When an individual enters an emergency room after an accident or another traumatic event, it would be advantageous to be able to indicate whether or not the patient may develop PTSD after the traumatic event. Detecting PTSD early on could not only save money and years of struggle, but it could also be lifesaving. Currently, the only commonly used tests for detecting PTSD are used after an individual exhibits the signs and symptoms of PTSD; often long after an individual has lived and struggled with PTSD. What if PTSD could be detected with a simple swipe of saliva? This early detection method is promising and may hit ERs in the near future.
The Saliva Test
A quick saliva collection, during the fast paced assessment in an emergency situation, could help doctors and determine whether or not a patient may develop PTSD after the event. The saliva (and also blood) test is used to measure neuroendocrine levels. If the individual’s levels are particularly high after a traumatic event, it indicates that he or she may develop PTSD in the near future and as a result, early detection can allow for early and appropriate treatment and possible prevention.
In the small study that tested 166 trauma survivors, the subjects had their saliva collected and tested in the ER, one week later, one month later, and four months later. The time increments are important because in order to be diagnosed or treated for PTSD, an individual must exhibit symptoms for at least one month. The individuals who continued to have high neuroendocrine levels with each saliva collection were more likely to develop PTSD. While the study is small and requires more testing overall, it is a promising breakthrough in treating and preventing severe symptoms that often accompany PTSD.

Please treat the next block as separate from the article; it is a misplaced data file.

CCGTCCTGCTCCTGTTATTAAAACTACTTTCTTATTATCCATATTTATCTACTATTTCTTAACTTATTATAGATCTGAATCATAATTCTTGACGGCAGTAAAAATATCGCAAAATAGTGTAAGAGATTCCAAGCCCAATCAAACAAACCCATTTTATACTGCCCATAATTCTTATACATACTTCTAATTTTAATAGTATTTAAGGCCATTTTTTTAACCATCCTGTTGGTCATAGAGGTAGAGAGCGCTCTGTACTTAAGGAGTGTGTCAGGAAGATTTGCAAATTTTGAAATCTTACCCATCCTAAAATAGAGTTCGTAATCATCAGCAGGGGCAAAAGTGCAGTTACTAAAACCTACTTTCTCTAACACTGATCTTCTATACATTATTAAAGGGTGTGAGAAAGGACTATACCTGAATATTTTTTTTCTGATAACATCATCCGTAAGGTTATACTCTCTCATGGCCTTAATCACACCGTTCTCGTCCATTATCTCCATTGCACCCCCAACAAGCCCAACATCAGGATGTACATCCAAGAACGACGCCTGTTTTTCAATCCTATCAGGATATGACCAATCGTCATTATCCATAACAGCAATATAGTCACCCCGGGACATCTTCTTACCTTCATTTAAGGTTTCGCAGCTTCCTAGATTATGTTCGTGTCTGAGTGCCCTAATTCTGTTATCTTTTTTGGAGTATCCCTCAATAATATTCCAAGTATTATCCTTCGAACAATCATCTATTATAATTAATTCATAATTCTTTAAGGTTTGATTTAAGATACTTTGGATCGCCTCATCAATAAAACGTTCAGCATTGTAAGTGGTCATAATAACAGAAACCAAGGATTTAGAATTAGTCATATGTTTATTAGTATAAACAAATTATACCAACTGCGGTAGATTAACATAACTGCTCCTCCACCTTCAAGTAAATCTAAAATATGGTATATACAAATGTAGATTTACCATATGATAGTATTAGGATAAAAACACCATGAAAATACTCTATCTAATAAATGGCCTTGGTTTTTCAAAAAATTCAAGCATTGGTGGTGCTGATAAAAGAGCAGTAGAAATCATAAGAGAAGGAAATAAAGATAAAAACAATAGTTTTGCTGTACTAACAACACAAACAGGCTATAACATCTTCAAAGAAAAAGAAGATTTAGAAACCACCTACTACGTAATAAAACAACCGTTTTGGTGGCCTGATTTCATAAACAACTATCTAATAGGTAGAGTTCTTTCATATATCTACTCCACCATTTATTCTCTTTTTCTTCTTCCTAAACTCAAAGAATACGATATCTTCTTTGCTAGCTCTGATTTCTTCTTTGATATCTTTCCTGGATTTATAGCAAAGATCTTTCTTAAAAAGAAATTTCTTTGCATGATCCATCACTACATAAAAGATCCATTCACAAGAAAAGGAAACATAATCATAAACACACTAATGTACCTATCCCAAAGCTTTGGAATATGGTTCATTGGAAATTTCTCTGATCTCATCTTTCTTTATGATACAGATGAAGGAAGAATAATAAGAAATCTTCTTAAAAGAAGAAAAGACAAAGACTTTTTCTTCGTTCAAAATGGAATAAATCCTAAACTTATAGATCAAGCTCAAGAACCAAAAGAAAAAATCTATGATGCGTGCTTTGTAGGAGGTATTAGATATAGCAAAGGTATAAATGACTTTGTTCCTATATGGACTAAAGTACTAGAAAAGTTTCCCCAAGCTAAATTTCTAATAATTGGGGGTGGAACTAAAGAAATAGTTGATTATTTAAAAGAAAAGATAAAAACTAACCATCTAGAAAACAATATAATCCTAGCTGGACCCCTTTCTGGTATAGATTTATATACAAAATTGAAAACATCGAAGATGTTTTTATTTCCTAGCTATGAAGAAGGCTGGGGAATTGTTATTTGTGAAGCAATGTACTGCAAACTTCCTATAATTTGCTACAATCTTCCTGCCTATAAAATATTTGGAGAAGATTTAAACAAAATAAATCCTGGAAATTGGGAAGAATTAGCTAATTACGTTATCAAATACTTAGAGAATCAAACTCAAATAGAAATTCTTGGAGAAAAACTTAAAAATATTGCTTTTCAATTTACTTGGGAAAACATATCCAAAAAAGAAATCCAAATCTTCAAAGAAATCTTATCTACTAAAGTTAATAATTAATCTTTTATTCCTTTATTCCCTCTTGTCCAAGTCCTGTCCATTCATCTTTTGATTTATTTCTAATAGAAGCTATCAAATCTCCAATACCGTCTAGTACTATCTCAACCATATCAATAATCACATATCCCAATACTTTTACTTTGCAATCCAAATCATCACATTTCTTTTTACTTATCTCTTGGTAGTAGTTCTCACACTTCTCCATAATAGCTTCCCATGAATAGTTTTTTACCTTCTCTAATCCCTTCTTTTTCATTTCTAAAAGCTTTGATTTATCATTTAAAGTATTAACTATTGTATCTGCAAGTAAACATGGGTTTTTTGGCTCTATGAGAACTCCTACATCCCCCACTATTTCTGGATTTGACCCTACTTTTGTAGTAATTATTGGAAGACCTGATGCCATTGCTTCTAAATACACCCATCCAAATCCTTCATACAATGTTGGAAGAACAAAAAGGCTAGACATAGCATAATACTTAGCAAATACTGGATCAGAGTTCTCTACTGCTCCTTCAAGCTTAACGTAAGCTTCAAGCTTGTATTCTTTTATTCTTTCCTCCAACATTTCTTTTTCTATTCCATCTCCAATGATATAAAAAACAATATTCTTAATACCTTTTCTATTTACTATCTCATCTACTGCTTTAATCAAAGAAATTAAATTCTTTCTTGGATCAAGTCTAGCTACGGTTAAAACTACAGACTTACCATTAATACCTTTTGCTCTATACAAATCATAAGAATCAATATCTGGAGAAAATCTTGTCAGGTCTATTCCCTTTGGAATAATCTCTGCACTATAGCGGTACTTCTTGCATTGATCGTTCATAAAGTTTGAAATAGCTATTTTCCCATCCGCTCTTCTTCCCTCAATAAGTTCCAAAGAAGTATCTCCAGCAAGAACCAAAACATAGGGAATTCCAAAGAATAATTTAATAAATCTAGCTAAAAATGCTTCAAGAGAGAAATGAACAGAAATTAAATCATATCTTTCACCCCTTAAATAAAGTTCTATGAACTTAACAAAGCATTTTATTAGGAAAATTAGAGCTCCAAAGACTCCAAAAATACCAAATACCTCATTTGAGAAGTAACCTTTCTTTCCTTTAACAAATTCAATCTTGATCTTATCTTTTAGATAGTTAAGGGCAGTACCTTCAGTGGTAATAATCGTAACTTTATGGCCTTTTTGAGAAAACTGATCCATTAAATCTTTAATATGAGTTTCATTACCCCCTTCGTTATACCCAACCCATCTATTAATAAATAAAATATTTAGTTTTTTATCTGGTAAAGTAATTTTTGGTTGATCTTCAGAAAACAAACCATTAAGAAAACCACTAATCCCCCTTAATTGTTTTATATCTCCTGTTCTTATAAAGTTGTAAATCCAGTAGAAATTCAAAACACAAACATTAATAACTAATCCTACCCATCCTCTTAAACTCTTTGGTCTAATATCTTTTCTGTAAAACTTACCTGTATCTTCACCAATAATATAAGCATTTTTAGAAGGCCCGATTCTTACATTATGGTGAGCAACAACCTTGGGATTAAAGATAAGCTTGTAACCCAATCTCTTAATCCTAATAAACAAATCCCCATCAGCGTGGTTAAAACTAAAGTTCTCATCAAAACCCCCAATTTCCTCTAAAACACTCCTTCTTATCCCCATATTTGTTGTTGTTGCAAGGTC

One potential issue with the saliva test is that an individual would need to have been injured enough, for example in an accident, to arrive in an emergency room. As we know, PTSD develops from various traumatic events, many that never required a trip to the emergency room. In some cases, medical attention would have been advantageous, but was ignored for any number of reasons. Additionally, PTSD doesn’t always have physical wounds or scars that were sustained in a physically damaging traumatic event.
Individuals who live with PTSD can attest that it’s a difficult and often frustrating condition to detect. When an individual enters a doctor’s office, he or she may not be able to articulate his or her feelings that may be related to PTSD. While there are many assessment tools available for detecting PTSD,even the most quick or simple assessments require an individual to communicate and answer a series of questions.
With PTSD affecting millions of people every day, an early detection method could not only reduce the number of people struggling with PTSD, but it could help individuals, who survived a traumatic event, live a better life overall.